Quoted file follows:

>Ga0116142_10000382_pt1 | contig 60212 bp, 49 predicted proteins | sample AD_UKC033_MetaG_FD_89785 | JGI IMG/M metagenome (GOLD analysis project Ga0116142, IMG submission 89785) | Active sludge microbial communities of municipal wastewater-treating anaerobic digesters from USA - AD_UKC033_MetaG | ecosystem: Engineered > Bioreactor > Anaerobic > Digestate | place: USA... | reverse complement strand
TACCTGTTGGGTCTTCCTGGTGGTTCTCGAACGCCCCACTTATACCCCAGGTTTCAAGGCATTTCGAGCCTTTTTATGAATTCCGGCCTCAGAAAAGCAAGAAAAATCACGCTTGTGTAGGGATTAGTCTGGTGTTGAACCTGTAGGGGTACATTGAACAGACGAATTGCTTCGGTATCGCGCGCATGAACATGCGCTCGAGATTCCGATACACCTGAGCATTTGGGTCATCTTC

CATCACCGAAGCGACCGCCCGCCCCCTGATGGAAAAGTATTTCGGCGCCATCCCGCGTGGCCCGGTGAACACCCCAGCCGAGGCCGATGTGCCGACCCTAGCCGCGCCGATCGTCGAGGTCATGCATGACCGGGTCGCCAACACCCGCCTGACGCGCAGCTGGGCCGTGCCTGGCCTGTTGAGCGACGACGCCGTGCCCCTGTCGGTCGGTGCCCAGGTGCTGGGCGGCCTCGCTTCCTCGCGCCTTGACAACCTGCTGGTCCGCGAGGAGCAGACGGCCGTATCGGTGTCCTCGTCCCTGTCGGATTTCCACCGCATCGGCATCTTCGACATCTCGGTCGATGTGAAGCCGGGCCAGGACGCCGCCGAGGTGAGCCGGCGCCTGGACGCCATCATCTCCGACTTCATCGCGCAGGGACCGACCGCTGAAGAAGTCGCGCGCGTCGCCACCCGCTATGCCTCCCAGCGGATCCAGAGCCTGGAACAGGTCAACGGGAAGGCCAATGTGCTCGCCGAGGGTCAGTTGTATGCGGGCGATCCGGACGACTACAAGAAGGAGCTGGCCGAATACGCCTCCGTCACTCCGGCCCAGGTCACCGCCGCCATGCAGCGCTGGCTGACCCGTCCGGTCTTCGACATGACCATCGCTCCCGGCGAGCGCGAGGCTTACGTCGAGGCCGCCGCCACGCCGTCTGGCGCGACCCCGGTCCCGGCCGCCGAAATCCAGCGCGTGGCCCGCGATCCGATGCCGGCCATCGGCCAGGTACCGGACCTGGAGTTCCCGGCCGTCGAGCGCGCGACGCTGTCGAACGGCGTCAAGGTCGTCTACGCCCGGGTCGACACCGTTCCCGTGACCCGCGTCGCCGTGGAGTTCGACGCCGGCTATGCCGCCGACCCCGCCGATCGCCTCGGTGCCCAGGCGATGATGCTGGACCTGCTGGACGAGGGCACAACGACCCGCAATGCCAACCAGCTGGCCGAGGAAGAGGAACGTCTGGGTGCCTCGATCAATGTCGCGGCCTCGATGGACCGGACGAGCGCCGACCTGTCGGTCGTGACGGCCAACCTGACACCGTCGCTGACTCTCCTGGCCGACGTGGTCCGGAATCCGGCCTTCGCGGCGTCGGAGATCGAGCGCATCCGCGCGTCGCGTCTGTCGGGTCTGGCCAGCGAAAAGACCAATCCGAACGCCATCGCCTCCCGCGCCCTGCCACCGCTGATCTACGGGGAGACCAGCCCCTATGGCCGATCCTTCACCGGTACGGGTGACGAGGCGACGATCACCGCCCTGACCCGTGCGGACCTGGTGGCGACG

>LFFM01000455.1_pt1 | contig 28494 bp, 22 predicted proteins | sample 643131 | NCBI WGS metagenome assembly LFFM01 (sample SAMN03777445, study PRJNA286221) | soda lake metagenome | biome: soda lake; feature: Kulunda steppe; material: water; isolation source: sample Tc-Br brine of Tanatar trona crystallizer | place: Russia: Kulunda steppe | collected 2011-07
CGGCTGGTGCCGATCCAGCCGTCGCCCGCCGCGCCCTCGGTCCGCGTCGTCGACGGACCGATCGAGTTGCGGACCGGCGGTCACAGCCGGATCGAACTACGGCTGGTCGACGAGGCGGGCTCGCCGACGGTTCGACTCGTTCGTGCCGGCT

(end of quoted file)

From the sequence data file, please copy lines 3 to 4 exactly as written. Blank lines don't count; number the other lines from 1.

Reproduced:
CATCACCGAAGCGACCGCCCGCCCCCTGATGGAAAAGTATTTCGGCGCCATCCCGCGTGGCCCGGTGAACACCCCAGCCGAGGCCGATGTGCCGACCCTAGCCGCGCCGATCGTCGAGGTCATGCATGACCGGGTCGCCAACACCCGCCTGACGCGCAGCTGGGCCGTGCCTGGCCTGTTGAGCGACGACGCCGTGCCCCTGTCGGTCGGTGCCCAGGTGCTGGGCGGCCTCGCTTCCTCGCGCCTTGACAACCTGCTGGTCCGCGAGGAGCAGACGGCCGTATCGGTGTCCTCGTCCCTGTCGGATTTCCACCGCATCGGCATCTTCGACATCTCGGTCGATGTGAAGCCGGGCCAGGACGCCGCCGAGGTGAGCCGGCGCCTGGACGCCATCATCTCCGACTTCATCGCGCAGGGACCGACCGCTGAAGAAGTCGCGCGCGTCGCCACCCGCTATGCCTCCCAGCGGATCCAGAGCCTGGAACAGGTCAACGGGAAGGCCAATGTGCTCGCCGAGGGTCAGTTGTATGCGGGCGATCCGGACGACTACAAGAAGGAGCTGGCCGAATACGCCTCCGTCACTCCGGCCCAGGTCACCGCCGCCATGCAGCGCTGGCTGACCCGTCCGGTCTTCGACATGACCATCGCTCCCGGCGAGCGCGAGGCTTACGTCGAGGCCGCCGCCACGCCGTCTGGCGCGACCCCGGTCCCGGCCGCCGAAATCCAGCGCGTGGCCCGCGATCCGATGCCGGCCATCGGCCAGGTACCGGACCTGGAGTTCCCGGCCGTCGAGCGCGCGACGCTGTCGAACGGCGTCAAGGTCGTCTACGCCCGGGTCGACACCGTTCCCGTGACCCGCGTCGCCGTGGAGTTCGACGCCGGCTATGCCGCCGACCCCGCCGATCGCCTCGGTGCCCAGGCGATGATGCTGGACCTGCTGGACGAGGGCACAACGACCCGCAATGCCAACCAGCTGGCCGAGGAAGAGGAACGTCTGGGTGCCTCGATCAATGTCGCGGCCTCGATGGACCGGACGAGCGCCGACCTGTCGGTCGTGACGGCCAACCTGACACCGTCGCTGACTCTCCTGGCCGACGTGGTCCGGAATCCGGCCTTCGCGGCGTCGGAGATCGAGCGCATCCGCGCGTCGCGTCTGTCGGGTCTGGCCAGCGAAAAGACCAATCCGAACGCCATCGCCTCCCGCGCCCTGCCACCGCTGATCTACGGGGAGACCAGCCCCTATGGCCGATCCTTCACCGGTACGGGTGACGAGGCGACGATCACCGCCCTGACCCGTGCGGACCTGGTGGCGACG

>LFFM01000455.1_pt1 | contig 28494 bp, 22 predicted proteins | sample 643131 | NCBI WGS metagenome assembly LFFM01 (sample SAMN03777445, study PRJNA286221) | soda lake metagenome | biome: soda lake; feature: Kulunda steppe; material: water; isolation source: sample Tc-Br brine of Tanatar trona crystallizer | place: Russia: Kulunda steppe | collected 2011-07